I sat down today to plan Oscar's first grade curriculum --- just the preliminary stages.
After many, many hours of drill and practice, mainly from lists of words I drew up, Oscar can recognize many different spellings for many different sounds and has developed a decoding strategy. I tried giving him sentences and little stories a long time ago, but he found them frustrating --- it was pretty obvious that he needed to be able to decode words reasonably rapidly before he could see through the text to the content. So, I abandoned the whole idea of "stories" and just did drill and one-word-at-a-time practice. I introduced sounds and spellings systematically and slowly, trying never to give him a word he couldn't decode by calling on the knowledge he had, and avoiding all "sight words." This seems to have worked really well for him.
Just last week I decided to try stories again. I chose the Bob Books for his very first readers. The first books are written at a level far below the level of the wordlists that Oscar is reading right now. Yesterday his wordlist was cutting, poked, bumped, ate, off, different, laugh, and the next one will be tried, size, July, might, use, count, pound, powers, wow. But the Bob Books he read this week included, for example:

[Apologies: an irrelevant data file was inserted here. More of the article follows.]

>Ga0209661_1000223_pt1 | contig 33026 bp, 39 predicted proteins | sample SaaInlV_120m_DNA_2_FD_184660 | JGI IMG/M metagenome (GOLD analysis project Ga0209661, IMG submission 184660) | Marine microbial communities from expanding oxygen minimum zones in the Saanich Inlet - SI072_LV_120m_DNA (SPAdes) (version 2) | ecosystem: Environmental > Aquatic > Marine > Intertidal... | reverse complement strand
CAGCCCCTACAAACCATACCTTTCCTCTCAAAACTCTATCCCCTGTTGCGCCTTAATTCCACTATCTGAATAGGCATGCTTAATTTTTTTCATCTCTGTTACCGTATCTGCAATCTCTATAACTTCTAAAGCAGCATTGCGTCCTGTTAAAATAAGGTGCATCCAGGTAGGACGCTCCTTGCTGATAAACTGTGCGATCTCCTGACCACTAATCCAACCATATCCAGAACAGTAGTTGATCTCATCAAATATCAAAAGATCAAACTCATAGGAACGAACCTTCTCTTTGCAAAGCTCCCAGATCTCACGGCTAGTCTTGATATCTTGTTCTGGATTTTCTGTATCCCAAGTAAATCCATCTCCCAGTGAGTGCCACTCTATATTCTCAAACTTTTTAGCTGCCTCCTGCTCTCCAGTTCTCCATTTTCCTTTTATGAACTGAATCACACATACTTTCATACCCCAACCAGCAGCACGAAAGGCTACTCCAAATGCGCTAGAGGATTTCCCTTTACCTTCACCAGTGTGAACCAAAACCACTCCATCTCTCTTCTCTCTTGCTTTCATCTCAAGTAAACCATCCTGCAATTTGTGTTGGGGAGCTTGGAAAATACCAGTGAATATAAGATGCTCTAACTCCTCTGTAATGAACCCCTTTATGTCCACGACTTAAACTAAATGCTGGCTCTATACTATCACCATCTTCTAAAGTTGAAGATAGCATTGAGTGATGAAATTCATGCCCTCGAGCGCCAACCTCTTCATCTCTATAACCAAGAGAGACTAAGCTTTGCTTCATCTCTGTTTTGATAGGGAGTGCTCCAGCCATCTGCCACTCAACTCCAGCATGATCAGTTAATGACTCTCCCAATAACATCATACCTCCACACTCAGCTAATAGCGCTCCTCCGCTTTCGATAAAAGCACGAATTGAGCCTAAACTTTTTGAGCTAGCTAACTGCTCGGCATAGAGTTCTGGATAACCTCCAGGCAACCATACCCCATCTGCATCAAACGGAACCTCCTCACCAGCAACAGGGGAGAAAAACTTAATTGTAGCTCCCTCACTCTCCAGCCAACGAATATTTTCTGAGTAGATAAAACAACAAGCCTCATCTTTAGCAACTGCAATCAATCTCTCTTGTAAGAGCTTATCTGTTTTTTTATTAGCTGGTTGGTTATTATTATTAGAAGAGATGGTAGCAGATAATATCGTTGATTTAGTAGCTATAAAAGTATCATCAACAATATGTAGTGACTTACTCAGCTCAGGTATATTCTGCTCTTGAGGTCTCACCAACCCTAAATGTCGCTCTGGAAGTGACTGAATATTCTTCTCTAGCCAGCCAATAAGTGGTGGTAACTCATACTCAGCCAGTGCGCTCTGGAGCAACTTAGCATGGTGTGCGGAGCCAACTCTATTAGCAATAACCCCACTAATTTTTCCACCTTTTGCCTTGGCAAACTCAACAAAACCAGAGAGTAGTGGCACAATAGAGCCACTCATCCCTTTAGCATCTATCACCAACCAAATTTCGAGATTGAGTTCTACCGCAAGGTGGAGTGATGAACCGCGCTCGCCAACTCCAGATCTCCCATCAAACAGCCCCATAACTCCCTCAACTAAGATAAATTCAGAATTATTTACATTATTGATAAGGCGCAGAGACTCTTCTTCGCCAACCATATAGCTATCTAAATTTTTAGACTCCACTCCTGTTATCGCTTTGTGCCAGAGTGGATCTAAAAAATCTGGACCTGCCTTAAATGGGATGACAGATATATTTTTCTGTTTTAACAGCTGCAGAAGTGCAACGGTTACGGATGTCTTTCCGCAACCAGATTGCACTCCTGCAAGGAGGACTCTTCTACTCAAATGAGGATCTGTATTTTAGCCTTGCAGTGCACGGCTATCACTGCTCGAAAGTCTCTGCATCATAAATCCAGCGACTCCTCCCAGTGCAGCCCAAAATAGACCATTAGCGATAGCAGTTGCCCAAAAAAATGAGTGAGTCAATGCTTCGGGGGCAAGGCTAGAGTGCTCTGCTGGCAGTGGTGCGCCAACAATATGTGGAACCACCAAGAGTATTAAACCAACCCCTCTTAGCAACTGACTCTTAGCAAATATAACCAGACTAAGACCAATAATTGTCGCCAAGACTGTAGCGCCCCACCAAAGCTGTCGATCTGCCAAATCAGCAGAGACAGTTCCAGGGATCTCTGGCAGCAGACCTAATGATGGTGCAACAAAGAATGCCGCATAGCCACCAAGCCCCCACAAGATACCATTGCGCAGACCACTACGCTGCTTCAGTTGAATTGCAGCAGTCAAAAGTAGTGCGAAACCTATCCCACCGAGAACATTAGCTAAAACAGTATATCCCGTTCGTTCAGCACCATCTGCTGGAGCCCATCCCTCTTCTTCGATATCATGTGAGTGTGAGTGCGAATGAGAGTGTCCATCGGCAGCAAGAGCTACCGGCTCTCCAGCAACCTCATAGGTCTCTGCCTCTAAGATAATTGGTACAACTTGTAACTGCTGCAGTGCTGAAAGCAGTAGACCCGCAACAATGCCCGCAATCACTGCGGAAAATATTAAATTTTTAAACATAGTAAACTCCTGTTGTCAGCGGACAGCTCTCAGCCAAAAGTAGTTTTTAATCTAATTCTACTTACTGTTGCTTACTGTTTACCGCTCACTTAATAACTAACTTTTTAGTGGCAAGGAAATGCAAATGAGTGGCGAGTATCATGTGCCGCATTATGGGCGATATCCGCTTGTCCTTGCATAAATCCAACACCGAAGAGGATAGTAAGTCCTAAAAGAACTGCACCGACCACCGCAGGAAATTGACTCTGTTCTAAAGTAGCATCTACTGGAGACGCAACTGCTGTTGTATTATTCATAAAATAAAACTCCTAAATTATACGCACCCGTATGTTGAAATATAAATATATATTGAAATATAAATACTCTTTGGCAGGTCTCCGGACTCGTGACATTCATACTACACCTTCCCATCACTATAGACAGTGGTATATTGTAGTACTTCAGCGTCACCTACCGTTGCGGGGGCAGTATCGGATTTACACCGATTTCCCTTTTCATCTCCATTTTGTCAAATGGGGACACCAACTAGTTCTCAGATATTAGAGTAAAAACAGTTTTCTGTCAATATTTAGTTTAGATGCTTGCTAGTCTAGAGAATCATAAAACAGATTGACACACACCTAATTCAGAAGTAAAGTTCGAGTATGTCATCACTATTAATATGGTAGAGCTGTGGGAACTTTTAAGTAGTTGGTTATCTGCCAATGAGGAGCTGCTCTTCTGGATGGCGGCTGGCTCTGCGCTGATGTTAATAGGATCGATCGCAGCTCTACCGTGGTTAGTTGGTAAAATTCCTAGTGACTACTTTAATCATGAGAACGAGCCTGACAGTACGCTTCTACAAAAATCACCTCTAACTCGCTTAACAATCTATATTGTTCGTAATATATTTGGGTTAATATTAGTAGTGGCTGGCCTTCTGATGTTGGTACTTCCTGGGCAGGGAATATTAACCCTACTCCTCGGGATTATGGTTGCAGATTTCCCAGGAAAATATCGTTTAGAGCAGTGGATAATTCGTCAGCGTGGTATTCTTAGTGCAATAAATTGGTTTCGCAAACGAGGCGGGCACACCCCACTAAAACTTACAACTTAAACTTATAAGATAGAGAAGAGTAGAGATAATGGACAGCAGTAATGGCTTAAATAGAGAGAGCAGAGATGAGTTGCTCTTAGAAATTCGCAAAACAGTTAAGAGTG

Mac had a bag. The bag had a dog. Mac had a bag and a dog. Mag had a rag. Mac can tag Mag. Mac got the rag. Mac sat on the rag. Mag sat on the bag.
There's no difficulty there for him to read the words, not at all, though he still reads most of them drawn-out --- "Maaaaa... c.... Mac... had... a.... baaaag." I can practically watch his confidence grow on every page. He's just flown through them, and he has been begging me to sit and listen to him read more of them. Granted, this is partly because I promised him a sticker for each one --- but if he wasn't enjoying the work, he wouldn't do it for a paltry little sticker.
I'm hoping that once we've gone through them all, maybe repeated a few of them to help build fluency, he'll be ready to tackle readers and "real" books. And then, we can stop all this phonics business and simply start reading.